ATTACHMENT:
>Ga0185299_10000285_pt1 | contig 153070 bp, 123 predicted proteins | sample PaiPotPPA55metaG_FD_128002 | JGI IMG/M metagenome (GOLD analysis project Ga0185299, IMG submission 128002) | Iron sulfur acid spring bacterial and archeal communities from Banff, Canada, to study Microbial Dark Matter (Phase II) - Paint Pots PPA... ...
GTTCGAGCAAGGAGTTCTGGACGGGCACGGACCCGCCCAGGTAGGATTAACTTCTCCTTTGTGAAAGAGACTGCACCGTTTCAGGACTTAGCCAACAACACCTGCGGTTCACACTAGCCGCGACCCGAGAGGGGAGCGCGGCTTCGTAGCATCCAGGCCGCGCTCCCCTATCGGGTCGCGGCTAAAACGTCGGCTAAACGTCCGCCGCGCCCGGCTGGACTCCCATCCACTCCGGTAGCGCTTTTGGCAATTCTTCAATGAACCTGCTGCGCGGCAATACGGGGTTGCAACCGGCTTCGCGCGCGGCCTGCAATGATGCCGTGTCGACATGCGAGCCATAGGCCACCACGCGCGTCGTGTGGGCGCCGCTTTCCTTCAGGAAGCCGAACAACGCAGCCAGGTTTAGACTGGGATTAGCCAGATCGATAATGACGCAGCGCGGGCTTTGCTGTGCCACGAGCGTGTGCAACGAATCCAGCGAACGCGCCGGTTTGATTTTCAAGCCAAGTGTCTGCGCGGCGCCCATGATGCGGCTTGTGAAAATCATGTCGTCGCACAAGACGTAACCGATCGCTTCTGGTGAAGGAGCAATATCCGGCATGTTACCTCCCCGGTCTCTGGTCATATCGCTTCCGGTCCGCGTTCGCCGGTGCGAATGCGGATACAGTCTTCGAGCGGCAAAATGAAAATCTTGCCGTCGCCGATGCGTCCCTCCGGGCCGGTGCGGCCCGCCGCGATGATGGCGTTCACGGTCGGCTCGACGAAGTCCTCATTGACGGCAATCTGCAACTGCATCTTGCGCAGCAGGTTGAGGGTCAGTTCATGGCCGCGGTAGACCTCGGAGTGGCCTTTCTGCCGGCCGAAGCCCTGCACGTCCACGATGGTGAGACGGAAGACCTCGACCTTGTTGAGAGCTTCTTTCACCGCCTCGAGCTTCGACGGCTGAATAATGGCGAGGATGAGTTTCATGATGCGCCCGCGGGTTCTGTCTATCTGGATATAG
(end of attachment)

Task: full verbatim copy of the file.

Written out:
>Ga0185299_10000285_pt1 | contig 153070 bp, 123 predicted proteins | sample PaiPotPPA55metaG_FD_128002 | JGI IMG/M metagenome (GOLD analysis project Ga0185299, IMG submission 128002) | Iron sulfur acid spring bacterial and archeal communities from Banff, Canada, to study Microbial Dark Matter (Phase II) - Paint Pots PPA... ...
GTTCGAGCAAGGAGTTCTGGACGGGCACGGACCCGCCCAGGTAGGATTAACTTCTCCTTTGTGAAAGAGACTGCACCGTTTCAGGACTTAGCCAACAACACCTGCGGTTCACACTAGCCGCGACCCGAGAGGGGAGCGCGGCTTCGTAGCATCCAGGCCGCGCTCCCCTATCGGGTCGCGGCTAAAACGTCGGCTAAACGTCCGCCGCGCCCGGCTGGACTCCCATCCACTCCGGTAGCGCTTTTGGCAATTCTTCAATGAACCTGCTGCGCGGCAATACGGGGTTGCAACCGGCTTCGCGCGCGGCCTGCAATGATGCCGTGTCGACATGCGAGCCATAGGCCACCACGCGCGTCGTGTGGGCGCCGCTTTCCTTCAGGAAGCCGAACAACGCAGCCAGGTTTAGACTGGGATTAGCCAGATCGATAATGACGCAGCGCGGGCTTTGCTGTGCCACGAGCGTGTGCAACGAATCCAGCGAACGCGCCGGTTTGATTTTCAAGCCAAGTGTCTGCGCGGCGCCCATGATGCGGCTTGTGAAAATCATGTCGTCGCACAAGACGTAACCGATCGCTTCTGGTGAAGGAGCAATATCCGGCATGTTACCTCCCCGGTCTCTGGTCATATCGCTTCCGGTCCGCGTTCGCCGGTGCGAATGCGGATACAGTCTTCGAGCGGCAAAATGAAAATCTTGCCGTCGCCGATGCGTCCCTCCGGGCCGGTGCGGCCCGCCGCGATGATGGCGTTCACGGTCGGCTCGACGAAGTCCTCATTGACGGCAATCTGCAACTGCATCTTGCGCAGCAGGTTGAGGGTCAGTTCATGGCCGCGGTAGACCTCGGAGTGGCCTTTCTGCCGGCCGAAGCCCTGCACGTCCACGATGGTGAGACGGAAGACCTCGACCTTGTTGAGAGCTTCTTTCACCGCCTCGAGCTTCGACGGCTGAATAATGGCGAGGATGAGTTTCATGATGCGCCCGCGGGTTCTGTCTATCTGGATATAG